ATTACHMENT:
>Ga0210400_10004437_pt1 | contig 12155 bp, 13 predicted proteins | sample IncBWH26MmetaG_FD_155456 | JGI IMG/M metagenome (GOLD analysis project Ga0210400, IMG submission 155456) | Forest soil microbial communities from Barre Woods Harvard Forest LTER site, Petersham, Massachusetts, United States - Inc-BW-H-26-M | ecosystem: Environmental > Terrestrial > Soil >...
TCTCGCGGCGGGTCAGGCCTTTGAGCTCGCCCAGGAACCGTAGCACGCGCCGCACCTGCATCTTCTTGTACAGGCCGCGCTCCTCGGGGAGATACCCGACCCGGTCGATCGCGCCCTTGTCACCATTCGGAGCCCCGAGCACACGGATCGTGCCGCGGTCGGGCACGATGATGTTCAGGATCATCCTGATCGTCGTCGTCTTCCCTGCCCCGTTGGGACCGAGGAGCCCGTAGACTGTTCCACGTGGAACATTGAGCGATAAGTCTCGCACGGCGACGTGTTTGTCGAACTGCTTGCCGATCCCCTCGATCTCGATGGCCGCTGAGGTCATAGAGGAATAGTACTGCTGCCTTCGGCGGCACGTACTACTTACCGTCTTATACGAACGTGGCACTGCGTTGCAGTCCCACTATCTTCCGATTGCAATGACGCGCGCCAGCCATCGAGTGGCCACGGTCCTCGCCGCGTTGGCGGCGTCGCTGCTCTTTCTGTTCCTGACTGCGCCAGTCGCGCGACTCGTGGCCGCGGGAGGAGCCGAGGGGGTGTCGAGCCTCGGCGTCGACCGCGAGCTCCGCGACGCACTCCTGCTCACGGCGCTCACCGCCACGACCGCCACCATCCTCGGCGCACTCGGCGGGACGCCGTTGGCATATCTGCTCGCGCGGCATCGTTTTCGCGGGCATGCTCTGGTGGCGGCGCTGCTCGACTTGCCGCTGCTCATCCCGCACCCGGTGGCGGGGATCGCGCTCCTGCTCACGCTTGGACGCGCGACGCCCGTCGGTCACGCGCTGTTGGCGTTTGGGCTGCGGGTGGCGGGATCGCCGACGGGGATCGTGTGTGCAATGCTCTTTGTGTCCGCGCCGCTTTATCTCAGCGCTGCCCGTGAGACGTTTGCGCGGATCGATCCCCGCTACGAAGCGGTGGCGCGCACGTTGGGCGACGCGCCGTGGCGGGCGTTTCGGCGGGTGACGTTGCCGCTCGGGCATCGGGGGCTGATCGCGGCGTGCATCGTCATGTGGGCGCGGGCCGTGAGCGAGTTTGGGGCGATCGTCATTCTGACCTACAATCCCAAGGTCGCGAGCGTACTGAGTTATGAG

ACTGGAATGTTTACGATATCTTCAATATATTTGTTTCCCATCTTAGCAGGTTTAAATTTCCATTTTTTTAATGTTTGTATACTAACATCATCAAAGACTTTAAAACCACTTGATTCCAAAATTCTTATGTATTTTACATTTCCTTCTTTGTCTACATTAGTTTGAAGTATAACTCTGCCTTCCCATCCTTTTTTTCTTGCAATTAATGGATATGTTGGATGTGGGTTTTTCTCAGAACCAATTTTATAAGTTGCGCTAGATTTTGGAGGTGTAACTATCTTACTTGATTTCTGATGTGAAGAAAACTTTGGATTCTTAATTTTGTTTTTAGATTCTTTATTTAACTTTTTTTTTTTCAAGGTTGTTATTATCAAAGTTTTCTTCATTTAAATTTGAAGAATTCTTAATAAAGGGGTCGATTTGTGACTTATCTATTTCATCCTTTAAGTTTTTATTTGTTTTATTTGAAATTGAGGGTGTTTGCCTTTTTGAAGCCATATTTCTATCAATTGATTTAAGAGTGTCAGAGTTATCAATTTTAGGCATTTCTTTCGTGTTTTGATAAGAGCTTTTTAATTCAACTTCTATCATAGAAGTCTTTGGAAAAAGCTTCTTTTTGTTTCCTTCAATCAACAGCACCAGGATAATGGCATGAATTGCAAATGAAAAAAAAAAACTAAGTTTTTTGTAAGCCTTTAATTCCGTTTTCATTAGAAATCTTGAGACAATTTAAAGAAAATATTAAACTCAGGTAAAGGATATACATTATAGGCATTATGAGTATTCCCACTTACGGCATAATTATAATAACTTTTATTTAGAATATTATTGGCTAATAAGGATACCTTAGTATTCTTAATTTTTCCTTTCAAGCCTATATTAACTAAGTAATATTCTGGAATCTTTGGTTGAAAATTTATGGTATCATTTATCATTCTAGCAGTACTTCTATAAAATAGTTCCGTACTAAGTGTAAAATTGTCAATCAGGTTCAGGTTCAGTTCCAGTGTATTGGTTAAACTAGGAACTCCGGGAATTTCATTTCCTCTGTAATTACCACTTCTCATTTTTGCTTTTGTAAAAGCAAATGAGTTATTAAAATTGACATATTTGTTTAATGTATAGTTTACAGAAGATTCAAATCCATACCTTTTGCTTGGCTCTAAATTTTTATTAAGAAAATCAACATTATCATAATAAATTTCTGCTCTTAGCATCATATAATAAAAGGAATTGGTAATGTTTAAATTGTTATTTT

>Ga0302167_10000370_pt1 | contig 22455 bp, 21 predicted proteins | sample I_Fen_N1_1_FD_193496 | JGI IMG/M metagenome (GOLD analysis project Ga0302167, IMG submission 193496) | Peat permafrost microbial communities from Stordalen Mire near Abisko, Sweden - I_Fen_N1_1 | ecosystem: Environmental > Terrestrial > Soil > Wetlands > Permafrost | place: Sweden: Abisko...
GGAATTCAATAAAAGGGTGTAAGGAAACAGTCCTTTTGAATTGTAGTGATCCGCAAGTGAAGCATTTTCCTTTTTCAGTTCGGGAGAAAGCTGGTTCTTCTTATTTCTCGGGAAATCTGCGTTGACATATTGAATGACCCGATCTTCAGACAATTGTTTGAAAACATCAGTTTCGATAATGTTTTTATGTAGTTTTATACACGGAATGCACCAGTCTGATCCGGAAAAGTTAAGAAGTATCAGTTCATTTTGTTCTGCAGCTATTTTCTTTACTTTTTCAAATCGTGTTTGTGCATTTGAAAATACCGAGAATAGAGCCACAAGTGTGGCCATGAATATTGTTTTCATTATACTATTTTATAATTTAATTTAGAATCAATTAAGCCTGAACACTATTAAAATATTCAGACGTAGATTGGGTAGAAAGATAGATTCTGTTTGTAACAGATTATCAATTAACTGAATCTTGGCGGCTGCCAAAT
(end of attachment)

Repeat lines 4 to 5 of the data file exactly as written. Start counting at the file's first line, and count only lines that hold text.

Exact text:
>Ga0302167_10000370_pt1 | contig 22455 bp, 21 predicted proteins | sample I_Fen_N1_1_FD_193496 | JGI IMG/M metagenome (GOLD analysis project Ga0302167, IMG submission 193496) | Peat permafrost microbial communities from Stordalen Mire near Abisko, Sweden - I_Fen_N1_1 | ecosystem: Environmental > Terrestrial > Soil > Wetlands > Permafrost | place: Sweden: Abisko...
GGAATTCAATAAAAGGGTGTAAGGAAACAGTCCTTTTGAATTGTAGTGATCCGCAAGTGAAGCATTTTCCTTTTTCAGTTCGGGAGAAAGCTGGTTCTTCTTATTTCTCGGGAAATCTGCGTTGACATATTGAATGACCCGATCTTCAGACAATTGTTTGAAAACATCAGTTTCGATAATGTTTTTATGTAGTTTTATACACGGAATGCACCAGTCTGATCCGGAAAAGTTAAGAAGTATCAGTTCATTTTGTTCTGCAGCTATTTTCTTTACTTTTTCAAATCGTGTTTGTGCATTTGAAAATACCGAGAATAGAGCCACAAGTGTGGCCATGAATATTGTTTTCATTATACTATTTTATAATTTAATTTAGAATCAATTAAGCCTGAACACTATTAAAATATTCAGACGTAGATTGGGTAGAAAGATAGATTCTGTTTGTAACAGATTATCAATTAACTGAATCTTGGCGGCTGCCAAAT